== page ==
Art is in the eye of the beholder. Proving this is an ongoing exhibition, titled Opaque Emblems, where international and Indian artists, such as, Subodh Gupta, took pre-existing objects and images and recycled them.
In 1917, an artist purchased a ceramic urinal from a hardware store, and placed it upside down on a pedestal while declaring it a work of art. The gentleman was American-French painter-sculptor Marcel Duchamp (1887-1968), who introduced ‘Readymade’ to the world of art with this act.
Cut to 2018, this act has inspired an ongoing group show in the city, titled Opaque Emblems. On display are works of international and Indian artists such as Subodh Gupta, Dayanita Singh, Isamu Noguchi, Louise Lawler, and Hiroshi Sugimoto. The artists take pre-existing objects and images and recycle them. Take, for instance, the work Cabinet #1 by Atul Dodiya. This wooden cabinet installation is a combination of photographs, sculptures, paintings, and found objects. His ‘cabinets of curiosities’ are part of a larger series titled 7000 museums.
“Unfortunately we don’t have too many museums in India, and the way the works are displayed in the existing museums… the overall scenario is quite pathetic. That’s why I created museums in imaginary places like Jhumri Telaiya,” says Dodiya, while questioning the system of museum categories and how value is ascribed to objects.
Artist Subodh Gupta blurs the lines between sculptures and paintings. He casts mangoes in bronze and then paints them in oils, thus removing any distinction between abstraction and realism. Meanwhile, Dayanita Singh uses photography to show how documenting is done in government offices. Her works ‘Time Measures’ are photographs of bundles of official papers, bound in red cloths that have faded with time. “The technique of ‘recycling’ objects and images to create new artworks has been prominent in Indian art for the past 20 years,” says Peter Nagy, curator of the show.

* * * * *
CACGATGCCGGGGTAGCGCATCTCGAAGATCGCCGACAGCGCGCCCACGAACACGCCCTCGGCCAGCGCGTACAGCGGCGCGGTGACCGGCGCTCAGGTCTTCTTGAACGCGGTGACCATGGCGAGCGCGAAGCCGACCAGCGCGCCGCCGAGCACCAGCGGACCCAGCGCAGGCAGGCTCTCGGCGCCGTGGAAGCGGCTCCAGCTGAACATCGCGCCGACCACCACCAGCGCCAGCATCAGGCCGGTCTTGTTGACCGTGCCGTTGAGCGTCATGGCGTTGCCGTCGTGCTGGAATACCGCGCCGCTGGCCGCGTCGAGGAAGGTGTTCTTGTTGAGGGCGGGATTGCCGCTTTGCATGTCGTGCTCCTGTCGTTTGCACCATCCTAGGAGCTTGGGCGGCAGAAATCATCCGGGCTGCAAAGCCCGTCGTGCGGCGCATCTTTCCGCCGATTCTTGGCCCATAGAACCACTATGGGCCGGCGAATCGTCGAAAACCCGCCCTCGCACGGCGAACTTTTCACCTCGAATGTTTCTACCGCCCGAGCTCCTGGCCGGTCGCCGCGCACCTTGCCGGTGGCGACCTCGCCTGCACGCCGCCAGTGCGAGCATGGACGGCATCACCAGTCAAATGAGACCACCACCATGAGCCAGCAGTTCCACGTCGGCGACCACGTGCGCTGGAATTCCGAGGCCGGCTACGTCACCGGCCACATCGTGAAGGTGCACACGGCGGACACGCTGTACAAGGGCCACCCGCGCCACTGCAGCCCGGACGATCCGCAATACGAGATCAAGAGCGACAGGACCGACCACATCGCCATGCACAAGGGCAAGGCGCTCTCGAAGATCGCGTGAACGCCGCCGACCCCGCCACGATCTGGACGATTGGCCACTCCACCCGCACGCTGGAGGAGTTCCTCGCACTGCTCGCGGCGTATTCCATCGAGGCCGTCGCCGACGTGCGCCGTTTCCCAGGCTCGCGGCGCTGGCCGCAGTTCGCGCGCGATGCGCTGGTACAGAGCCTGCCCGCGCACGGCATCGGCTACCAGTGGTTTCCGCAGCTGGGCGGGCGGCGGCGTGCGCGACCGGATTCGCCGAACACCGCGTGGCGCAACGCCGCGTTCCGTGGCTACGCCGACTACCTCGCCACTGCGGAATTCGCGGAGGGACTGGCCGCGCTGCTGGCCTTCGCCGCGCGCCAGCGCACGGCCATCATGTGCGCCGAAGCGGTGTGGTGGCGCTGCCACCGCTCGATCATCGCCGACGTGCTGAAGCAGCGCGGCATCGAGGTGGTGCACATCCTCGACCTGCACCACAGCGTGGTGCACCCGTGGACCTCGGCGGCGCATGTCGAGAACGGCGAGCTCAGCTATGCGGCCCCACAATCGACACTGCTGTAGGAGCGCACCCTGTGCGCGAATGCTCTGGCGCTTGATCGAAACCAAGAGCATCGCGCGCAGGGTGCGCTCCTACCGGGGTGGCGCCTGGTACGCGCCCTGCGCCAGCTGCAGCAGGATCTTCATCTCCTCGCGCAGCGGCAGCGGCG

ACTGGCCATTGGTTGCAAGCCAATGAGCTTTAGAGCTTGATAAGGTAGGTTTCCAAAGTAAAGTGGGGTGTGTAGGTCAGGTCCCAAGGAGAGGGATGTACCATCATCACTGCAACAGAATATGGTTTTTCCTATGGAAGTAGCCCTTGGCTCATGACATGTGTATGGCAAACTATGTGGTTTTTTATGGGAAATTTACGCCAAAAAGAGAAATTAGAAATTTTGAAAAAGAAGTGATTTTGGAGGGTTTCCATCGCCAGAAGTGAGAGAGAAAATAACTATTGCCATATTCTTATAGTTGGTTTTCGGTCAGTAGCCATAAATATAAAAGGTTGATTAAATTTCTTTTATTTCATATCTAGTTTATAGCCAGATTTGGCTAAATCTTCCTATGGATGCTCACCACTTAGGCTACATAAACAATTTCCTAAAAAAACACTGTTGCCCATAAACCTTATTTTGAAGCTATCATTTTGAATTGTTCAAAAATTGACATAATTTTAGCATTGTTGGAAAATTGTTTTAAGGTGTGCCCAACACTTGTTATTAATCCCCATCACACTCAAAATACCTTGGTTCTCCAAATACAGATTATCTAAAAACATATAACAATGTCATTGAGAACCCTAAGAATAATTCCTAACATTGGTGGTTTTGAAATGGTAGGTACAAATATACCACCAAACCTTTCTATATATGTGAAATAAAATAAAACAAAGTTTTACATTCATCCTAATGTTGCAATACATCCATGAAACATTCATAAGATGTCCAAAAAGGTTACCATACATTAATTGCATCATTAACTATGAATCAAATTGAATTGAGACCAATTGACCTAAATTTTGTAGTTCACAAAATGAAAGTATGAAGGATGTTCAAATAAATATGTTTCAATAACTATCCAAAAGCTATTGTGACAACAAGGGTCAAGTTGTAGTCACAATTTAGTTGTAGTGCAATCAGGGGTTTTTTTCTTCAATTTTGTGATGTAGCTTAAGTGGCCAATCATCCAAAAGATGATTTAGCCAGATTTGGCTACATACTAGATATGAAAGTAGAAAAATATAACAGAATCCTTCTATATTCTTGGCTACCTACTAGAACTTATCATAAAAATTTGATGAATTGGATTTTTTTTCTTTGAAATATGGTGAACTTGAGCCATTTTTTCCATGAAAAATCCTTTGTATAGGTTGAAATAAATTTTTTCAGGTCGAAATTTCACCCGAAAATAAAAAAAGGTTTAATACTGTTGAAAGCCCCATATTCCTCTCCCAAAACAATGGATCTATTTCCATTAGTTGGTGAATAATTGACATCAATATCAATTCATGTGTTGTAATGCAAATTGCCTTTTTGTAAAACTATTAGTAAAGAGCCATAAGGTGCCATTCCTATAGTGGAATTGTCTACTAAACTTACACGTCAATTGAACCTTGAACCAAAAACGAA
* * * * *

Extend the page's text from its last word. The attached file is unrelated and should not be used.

The commonality in the works of the international artists is the same as that of the Indian artists. Nagy explains, “Louise Lawler has actually used her own most well-known photographs as the source to make these new drawings on vinyls. The works by Isamu Noguchi are his investigations of found objects on his travels to Asia, which subsequently influenced his own sculpture. The photograph of Hiroshi Sugimoto is of a found mechanical object, but directly inspired by the works of Marcel Duchamp.”
So, the next time you see an artwork and find it impossible to gauge what’s so artsy about it, spare a thought for Marcel Duchamp and that urinal!